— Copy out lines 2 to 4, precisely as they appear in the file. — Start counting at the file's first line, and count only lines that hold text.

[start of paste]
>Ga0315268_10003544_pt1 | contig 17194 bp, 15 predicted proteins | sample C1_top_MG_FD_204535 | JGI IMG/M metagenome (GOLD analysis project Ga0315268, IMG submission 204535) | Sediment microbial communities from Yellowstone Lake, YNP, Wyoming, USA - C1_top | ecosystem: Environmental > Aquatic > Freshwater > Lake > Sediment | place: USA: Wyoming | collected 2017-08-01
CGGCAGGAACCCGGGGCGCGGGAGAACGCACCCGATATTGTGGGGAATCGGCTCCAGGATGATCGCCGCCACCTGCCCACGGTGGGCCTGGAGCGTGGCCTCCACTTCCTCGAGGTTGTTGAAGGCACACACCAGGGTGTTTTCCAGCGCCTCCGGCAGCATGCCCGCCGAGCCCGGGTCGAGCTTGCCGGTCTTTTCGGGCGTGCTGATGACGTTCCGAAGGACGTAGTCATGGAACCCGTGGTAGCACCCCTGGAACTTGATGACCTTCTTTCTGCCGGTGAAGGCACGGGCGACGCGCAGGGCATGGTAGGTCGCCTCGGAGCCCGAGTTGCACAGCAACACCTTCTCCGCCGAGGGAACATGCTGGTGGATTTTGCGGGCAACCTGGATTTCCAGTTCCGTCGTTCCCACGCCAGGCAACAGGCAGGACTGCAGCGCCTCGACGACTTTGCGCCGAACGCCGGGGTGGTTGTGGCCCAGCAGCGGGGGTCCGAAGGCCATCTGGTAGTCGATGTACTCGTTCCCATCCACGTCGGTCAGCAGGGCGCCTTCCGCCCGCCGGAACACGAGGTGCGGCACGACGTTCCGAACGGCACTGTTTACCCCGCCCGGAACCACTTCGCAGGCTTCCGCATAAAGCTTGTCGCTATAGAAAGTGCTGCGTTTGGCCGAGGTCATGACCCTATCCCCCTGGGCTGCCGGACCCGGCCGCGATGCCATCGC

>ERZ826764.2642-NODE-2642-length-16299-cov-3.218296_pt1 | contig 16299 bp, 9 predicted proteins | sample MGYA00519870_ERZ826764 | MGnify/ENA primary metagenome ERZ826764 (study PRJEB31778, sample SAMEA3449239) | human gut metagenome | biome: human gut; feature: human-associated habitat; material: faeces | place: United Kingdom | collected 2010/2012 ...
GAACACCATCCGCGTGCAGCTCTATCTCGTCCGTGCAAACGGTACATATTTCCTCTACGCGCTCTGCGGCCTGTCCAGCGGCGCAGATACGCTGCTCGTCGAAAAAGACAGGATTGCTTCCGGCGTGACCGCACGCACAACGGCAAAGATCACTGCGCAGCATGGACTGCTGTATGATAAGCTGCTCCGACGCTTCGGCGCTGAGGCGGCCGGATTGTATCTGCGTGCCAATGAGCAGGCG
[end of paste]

CGGCAGGAACCCGGGGCGCGGGAGAACGCACCCGATATTGTGGGGAATCGGCTCCAGGATGATCGCCGCCACCTGCCCACGGTGGGCCTGGAGCGTGGCCTCCACTTCCTCGAGGTTGTTGAAGGCACACACCAGGGTGTTTTCCAGCGCCTCCGGCAGCATGCCCGCCGAGCCCGGGTCGAGCTTGCCGGTCTTTTCGGGCGTGCTGATGACGTTCCGAAGGACGTAGTCATGGAACCCGTGGTAGCACCCCTGGAACTTGATGACCTTCTTTCTGCCGGTGAAGGCACGGGCGACGCGCAGGGCATGGTAGGTCGCCTCGGAGCCCGAGTTGCACAGCAACACCTTCTCCGCCGAGGGAACATGCTGGTGGATTTTGCGGGCAACCTGGATTTCCAGTTCCGTCGTTCCCACGCCAGGCAACAGGCAGGACTGCAGCGCCTCGACGACTTTGCGCCGAACGCCGGGGTGGTTGTGGCCCAGCAGCGGGGGTCCGAAGGCCATCTGGTAGTCGATGTACTCGTTCCCATCCACGTCGGTCAGCAGGGCGCCTTCCGCCCGCCGGAACACGAGGTGCGGCACGACGTTCCGAACGGCACTGTTTACCCCGCCCGGAACCACTTCGCAGGCTTCCGCATAAAGCTTGTCGCTATAGAAAGTGCTGCGTTTGGCCGAGGTCATGACCCTATCCCCCTGGGCTGCCGGACCCGGCCGCGATGCCATCGC

>ERZ826764.2642-NODE-2642-length-16299-cov-3.218296_pt1 | contig 16299 bp, 9 predicted proteins | sample MGYA00519870_ERZ826764 | MGnify/ENA primary metagenome ERZ826764 (study PRJEB31778, sample SAMEA3449239) | human gut metagenome | biome: human gut; feature: human-associated habitat; material: faeces | place: United Kingdom | collected 2010/2012 ...
GAACACCATCCGCGTGCAGCTCTATCTCGTCCGTGCAAACGGTACATATTTCCTCTACGCGCTCTGCGGCCTGTCCAGCGGCGCAGATACGCTGCTCGTCGAAAAAGACAGGATTGCTTCCGGCGTGACCGCACGCACAACGGCAAAGATCACTGCGCAGCATGGACTGCTGTATGATAAGCTGCTCCGACGCTTCGGCGCTGAGGCGGCCGGATTGTATCTGCGTGCCAATGAGCAGGCG